I studied my undergraduate and honours degree at the University of Tasmania, before moving to Monash University in 2017. Previously, I was employed at UTAS as a tutor and research assistant, and I am still involved with the UTAS Tourist Tracer project. All these pursuits have involved qualitative approaches to research and a keen interest in technology – how people relate to it, and connect through it. My PhD project here at Monash builds on my previous work and is focussed on how people ‘self-track’ using wearable devices (Fitbit etc.) in their everyday lives. The project employs an innovative mixed-methods, largely qualitative approach, to researching this topic.
Why Wearables? Understanding Self-Tracking Devices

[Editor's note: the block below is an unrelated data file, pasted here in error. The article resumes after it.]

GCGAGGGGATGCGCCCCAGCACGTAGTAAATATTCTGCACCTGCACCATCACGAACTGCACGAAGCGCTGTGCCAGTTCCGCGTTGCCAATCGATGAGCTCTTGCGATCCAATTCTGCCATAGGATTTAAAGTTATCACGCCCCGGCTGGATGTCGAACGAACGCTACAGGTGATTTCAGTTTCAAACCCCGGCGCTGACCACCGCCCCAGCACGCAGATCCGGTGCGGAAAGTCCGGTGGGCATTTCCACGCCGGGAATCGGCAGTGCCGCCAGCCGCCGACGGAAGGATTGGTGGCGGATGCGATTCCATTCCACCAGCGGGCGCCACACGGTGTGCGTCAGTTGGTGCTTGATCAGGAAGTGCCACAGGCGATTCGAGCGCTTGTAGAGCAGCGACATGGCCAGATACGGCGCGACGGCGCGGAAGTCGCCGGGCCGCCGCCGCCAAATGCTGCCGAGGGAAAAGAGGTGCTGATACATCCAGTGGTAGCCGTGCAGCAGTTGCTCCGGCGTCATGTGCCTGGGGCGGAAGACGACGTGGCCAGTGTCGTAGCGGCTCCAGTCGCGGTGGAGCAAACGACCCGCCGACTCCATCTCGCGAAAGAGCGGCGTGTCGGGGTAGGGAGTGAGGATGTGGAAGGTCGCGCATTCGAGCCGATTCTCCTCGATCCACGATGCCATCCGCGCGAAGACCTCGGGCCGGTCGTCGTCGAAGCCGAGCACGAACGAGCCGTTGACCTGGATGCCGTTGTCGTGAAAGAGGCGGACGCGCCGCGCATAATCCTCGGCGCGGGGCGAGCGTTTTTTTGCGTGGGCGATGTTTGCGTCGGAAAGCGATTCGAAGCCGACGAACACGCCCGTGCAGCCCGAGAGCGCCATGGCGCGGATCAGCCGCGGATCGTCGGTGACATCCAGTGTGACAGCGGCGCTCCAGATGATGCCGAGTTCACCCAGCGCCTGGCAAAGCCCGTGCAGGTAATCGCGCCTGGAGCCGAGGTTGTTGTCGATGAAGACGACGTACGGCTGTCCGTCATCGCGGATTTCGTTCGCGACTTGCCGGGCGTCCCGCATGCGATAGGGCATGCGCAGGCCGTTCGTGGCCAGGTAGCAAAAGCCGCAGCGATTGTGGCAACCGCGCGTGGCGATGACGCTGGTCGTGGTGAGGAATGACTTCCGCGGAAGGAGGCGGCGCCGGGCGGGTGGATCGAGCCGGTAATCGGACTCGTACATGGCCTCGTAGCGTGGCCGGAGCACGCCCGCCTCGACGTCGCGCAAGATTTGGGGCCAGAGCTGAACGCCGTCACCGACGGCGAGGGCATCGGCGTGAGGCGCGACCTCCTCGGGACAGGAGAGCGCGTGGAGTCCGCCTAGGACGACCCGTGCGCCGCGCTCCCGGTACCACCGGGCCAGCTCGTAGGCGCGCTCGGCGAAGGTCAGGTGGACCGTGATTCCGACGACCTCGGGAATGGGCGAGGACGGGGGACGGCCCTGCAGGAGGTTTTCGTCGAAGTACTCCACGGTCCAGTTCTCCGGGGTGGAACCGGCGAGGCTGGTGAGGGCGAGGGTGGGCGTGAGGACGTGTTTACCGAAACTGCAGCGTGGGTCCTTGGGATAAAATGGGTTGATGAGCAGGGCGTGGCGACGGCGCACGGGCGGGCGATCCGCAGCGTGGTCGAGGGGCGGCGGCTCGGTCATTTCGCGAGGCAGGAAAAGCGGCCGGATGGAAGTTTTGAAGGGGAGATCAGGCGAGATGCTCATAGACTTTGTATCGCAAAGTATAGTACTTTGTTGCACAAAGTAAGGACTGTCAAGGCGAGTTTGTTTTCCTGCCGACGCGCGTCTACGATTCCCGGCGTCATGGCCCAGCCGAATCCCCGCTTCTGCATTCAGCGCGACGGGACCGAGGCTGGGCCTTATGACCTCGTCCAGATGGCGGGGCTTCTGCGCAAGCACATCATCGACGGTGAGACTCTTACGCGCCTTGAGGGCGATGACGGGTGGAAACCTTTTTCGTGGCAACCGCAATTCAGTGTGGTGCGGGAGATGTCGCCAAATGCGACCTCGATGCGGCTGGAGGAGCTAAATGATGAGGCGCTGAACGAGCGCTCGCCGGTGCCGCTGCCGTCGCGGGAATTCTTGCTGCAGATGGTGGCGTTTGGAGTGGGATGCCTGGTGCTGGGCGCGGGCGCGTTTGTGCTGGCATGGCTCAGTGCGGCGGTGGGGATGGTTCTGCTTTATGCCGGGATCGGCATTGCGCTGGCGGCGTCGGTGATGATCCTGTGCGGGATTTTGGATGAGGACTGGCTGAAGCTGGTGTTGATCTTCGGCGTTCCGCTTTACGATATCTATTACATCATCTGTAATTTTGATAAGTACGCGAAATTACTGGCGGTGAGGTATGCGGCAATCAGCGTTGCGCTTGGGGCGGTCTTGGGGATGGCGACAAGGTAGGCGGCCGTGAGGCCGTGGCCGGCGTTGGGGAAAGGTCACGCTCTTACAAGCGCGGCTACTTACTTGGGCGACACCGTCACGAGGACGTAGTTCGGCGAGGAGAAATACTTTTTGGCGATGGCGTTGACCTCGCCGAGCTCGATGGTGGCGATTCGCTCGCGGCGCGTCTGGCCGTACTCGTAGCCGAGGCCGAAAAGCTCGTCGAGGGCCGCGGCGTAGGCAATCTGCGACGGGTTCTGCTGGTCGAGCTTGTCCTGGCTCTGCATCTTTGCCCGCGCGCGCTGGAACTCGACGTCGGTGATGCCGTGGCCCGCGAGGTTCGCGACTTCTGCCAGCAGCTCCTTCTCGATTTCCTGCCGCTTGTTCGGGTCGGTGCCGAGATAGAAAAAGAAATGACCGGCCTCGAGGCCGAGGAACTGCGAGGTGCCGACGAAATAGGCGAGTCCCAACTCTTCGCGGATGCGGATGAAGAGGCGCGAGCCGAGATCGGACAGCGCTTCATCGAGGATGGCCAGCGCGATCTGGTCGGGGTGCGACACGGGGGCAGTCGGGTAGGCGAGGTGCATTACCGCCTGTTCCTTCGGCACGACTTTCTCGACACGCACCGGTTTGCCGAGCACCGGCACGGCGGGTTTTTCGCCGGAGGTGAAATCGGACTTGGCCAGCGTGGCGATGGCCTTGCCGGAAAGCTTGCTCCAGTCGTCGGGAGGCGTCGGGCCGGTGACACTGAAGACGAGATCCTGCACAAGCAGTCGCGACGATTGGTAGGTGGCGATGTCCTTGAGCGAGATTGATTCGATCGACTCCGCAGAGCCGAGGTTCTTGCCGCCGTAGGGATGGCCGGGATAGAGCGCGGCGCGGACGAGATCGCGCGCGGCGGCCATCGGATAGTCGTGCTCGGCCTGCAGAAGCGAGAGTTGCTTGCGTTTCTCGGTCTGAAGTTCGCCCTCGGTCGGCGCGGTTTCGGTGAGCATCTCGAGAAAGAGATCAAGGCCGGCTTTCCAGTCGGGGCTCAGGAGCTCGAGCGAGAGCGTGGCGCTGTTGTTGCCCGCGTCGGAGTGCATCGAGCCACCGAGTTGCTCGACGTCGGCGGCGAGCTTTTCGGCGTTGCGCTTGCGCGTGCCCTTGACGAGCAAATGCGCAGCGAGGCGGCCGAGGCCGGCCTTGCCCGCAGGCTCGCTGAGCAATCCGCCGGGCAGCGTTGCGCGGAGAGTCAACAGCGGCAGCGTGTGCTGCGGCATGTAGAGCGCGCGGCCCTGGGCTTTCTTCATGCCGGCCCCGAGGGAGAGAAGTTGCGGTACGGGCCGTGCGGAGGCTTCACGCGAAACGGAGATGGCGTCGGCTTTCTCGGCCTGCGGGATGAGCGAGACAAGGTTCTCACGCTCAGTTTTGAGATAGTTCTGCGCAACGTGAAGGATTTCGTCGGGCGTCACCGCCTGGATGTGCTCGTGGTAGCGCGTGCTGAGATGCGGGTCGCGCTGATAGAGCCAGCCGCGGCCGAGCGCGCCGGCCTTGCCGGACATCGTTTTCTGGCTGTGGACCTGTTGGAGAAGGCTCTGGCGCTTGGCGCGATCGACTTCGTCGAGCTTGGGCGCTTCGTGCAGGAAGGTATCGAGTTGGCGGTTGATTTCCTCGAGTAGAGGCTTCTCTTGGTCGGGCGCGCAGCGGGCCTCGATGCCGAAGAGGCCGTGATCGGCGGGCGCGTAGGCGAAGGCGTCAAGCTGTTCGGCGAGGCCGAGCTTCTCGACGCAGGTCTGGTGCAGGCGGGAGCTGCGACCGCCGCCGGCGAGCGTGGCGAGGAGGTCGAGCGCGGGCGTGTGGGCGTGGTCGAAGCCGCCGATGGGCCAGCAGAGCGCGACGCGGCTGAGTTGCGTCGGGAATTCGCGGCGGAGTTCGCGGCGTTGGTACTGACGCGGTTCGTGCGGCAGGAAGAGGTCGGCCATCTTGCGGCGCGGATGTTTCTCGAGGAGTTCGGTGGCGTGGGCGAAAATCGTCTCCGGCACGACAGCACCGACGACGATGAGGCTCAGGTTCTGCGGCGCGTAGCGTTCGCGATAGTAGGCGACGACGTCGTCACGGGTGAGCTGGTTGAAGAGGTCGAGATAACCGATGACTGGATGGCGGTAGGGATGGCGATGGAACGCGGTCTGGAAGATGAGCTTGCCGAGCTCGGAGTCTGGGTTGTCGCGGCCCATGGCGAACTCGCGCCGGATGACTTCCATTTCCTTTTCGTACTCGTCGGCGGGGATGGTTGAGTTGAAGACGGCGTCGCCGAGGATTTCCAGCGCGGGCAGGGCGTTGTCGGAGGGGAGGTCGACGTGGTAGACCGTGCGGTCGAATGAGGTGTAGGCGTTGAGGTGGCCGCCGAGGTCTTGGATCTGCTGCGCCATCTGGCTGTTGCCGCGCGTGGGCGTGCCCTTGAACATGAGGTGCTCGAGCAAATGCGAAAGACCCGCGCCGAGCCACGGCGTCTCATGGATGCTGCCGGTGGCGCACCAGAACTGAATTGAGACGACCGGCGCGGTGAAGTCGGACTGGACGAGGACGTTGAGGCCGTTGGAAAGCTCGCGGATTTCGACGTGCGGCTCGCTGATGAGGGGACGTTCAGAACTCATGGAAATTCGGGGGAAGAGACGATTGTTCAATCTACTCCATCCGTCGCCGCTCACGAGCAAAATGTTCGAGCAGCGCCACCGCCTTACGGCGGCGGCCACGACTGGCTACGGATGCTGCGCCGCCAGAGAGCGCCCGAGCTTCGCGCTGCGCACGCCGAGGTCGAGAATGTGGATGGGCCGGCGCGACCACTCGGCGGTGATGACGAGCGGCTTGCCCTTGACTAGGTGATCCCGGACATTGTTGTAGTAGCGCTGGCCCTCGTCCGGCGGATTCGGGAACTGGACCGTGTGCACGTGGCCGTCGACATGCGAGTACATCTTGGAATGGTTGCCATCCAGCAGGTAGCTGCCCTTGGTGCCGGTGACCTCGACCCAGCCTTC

Wearable technology, social media, digital sociology
My project situates wearable devices not just as ‘fitness tracker’, ‘health surveillance’ or ‘gadget’, but as deeply intimate technologies that come to mediate social experiences. Equally intimate are the visual elements that wearable devices generate – graphs and logs of daily movement. These contain unique meanings for every individual. Drawing on recent ethnographic methods centred on devices, apps, and social media, I plan to unpack these visualisations with participants as part of my research.